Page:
The shape of the glass may influence how rapidly we consume an alcoholic drink, researchers from the University of Bristol reported in the journal PLoS ONE. The authors believe that their findings could help towards reducing the prevalence of drunkenness which has become a progressively bigger problem in society today.
Dr Angela Attwood and team gathered and analyzed data on 160 social drinkers. None of them had any history of alcoholism; they were aged from 18 to 40 years and were asked to attend two experimental sessions.
Session 1 – the participants were given drinks in either:
- Straight-sided glasses – with alcoholic and non-alcoholic beverages
- Curved “beer flutes” – with alcoholic and non-alcoholic drinks
Alcoholic drink consumption was nearly twice as fast in the curved glass session, compared to the straight glass session. However, drinking speeds of non-alcoholic beverages were the same, regardless of what type of glass was used.
Possibly, because it is much harder to know when you are half-way through your drink in a curved glass compared to a straight one, people drink more rapidly from curved glasses, the authors suggested. However, why there was no difference in soft-drink consumption rates could not be explained.
Session 2 – the researchers wanted to determine how accurate people’s perceptions of how much had been consumed so far was, without actually drinking any alcohol when they guess. The participants were asked to look at computer images of alcoholic drinks in straight and curved glasses with different volumes of liquid inside them. They were asked a simple question in each picture “Is the glass less or more than half full?” It would then be possible to gauge their visual accuracy more carefully.
They found that people were considerably more inaccurate when looking at drinks in curved glasses.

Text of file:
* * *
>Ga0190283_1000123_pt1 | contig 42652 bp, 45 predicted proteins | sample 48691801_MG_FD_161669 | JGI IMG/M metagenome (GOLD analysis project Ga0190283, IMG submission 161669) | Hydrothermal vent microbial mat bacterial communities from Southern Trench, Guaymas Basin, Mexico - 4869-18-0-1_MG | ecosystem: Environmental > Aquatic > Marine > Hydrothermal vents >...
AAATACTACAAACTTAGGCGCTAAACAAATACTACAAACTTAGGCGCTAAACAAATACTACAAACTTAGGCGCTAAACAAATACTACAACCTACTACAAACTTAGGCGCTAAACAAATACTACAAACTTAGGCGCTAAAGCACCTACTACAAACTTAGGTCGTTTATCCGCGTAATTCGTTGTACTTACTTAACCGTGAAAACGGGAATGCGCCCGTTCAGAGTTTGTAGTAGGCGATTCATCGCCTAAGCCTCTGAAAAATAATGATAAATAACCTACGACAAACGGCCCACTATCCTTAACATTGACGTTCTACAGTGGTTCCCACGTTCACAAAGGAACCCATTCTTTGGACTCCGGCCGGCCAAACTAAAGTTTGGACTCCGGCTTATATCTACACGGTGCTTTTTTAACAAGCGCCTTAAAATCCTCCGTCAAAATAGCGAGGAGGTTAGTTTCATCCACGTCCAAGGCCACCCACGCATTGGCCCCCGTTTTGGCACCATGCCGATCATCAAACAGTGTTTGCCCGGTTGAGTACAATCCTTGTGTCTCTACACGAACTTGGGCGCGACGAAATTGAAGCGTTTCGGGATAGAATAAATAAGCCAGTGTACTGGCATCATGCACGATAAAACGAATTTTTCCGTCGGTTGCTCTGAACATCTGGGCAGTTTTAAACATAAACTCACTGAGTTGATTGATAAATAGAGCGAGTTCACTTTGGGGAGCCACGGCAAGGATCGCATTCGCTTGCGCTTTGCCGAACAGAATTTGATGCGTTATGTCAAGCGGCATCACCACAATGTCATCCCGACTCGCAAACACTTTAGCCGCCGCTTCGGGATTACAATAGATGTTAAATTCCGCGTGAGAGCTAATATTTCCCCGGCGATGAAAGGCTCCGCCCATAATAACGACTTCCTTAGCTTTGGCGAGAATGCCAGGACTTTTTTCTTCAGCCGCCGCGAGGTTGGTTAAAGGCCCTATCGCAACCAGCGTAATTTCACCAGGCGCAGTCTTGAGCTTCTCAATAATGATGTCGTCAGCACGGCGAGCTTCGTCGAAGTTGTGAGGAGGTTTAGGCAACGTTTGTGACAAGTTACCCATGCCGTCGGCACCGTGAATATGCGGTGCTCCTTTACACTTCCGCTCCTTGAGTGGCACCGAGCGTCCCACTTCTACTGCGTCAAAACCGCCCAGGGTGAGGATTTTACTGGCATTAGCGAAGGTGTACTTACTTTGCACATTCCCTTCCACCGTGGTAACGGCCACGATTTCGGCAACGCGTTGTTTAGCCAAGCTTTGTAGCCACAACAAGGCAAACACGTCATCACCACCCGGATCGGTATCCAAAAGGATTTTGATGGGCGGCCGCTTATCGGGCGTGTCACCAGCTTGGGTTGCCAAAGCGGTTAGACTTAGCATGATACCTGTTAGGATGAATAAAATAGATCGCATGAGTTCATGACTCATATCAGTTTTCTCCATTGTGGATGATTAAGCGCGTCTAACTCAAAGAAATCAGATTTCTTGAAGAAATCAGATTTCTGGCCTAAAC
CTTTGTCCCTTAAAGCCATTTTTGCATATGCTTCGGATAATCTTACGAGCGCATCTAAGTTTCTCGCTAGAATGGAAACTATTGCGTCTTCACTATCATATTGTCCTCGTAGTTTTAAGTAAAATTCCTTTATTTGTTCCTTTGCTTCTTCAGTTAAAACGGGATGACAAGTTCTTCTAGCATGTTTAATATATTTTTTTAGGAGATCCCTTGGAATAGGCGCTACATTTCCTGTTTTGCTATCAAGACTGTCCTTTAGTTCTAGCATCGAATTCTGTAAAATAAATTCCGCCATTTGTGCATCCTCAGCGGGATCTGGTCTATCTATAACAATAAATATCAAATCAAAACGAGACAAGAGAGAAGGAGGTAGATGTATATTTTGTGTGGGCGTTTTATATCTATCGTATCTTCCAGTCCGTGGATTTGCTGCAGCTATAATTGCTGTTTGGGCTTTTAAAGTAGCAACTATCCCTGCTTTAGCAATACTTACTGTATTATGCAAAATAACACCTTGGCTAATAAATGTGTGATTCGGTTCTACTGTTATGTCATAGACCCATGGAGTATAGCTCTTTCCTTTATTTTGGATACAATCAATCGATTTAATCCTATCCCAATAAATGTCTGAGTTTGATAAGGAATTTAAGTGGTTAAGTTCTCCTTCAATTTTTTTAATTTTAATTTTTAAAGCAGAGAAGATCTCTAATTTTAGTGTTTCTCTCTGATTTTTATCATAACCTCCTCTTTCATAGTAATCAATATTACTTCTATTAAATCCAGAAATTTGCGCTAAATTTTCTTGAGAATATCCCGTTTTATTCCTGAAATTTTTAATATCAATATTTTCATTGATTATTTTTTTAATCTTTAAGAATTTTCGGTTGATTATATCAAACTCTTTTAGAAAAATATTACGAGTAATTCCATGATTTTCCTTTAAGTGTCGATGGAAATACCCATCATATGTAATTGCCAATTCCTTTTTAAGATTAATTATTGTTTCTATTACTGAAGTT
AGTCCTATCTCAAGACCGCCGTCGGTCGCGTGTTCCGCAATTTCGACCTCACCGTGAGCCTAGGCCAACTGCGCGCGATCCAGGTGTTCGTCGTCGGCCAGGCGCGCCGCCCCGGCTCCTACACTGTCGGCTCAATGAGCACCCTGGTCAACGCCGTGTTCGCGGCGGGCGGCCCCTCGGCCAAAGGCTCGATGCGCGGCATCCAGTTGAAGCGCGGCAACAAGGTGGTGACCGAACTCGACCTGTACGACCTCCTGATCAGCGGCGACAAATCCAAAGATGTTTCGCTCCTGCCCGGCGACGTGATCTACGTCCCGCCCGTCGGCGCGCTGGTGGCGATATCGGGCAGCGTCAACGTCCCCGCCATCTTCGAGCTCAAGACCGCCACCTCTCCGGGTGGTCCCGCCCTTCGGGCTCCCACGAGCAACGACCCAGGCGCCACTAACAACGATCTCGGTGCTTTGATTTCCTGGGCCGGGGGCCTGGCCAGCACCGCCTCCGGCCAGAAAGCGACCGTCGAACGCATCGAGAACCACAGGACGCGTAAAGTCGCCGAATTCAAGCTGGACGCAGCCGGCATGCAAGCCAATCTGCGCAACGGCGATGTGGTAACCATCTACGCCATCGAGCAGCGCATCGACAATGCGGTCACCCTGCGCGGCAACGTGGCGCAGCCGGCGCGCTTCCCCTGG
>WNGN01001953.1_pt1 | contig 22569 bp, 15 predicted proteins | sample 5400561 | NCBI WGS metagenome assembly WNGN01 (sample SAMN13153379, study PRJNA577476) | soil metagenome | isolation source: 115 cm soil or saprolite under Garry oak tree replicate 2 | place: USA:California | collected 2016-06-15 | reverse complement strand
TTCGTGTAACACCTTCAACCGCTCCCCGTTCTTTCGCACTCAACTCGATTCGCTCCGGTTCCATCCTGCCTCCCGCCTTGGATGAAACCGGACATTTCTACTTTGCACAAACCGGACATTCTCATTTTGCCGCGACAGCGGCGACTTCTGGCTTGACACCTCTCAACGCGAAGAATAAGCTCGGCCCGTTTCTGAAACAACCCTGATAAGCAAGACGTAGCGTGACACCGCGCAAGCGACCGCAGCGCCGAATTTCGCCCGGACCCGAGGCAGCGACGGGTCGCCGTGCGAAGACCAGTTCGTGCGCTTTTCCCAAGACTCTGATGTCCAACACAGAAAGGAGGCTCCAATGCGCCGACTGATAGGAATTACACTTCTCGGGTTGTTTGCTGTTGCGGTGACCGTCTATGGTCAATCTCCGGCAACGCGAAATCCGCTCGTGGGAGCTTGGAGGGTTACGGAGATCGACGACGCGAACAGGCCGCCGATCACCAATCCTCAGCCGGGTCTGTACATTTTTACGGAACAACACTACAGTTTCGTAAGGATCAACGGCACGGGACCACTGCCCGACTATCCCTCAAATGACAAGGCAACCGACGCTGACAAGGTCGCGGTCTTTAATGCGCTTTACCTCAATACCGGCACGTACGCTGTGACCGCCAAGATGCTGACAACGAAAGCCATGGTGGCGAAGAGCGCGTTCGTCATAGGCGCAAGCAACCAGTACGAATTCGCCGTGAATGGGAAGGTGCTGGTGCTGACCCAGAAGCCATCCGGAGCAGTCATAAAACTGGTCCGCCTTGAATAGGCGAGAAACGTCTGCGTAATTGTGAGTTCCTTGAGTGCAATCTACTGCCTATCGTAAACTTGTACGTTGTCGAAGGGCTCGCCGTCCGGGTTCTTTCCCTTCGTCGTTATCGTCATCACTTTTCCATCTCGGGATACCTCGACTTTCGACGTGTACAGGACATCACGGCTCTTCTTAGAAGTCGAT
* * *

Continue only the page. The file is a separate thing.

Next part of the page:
There was also an association between the degree of error and speed of drinking when using the curved glass. Those who made the greatest mistakes tended to be the ones who drank the fastest from the curved glasses.
People’s speed of drinking will influence how rapidly they get drunk, as well as how many alcoholic beverages they consume in one drinking session. Therefore, if drinking rates can be slowed down, there may be significant benefits for individuals and society as a whole, the authors wrote.
Dr Attwood wrote:
“Due to the personal and societal harms associated with heavy bouts of drinking, there has been a lot of recent interest in alcohol control strategies. While many people drink alcohol responsibly, it is not difficult to have ‘one too many’ and become intoxicated. Because of the negative effects alcohol has on decision making and control of behavior, this opens us up to a number of risks.
People often talk of ‘pacing themselves’ when drinking alcohol as a means of controlling levels of drunkenness, and I think the important point to take from our research is that the ability to pace effectively may be compromised when drinking from certain types of glasses.”
The more cynical among us may wonder whether the drinks industry might use this data to replace straight glasses with curved ones in order to achieve greater sales.
Written by Christian Nordqvist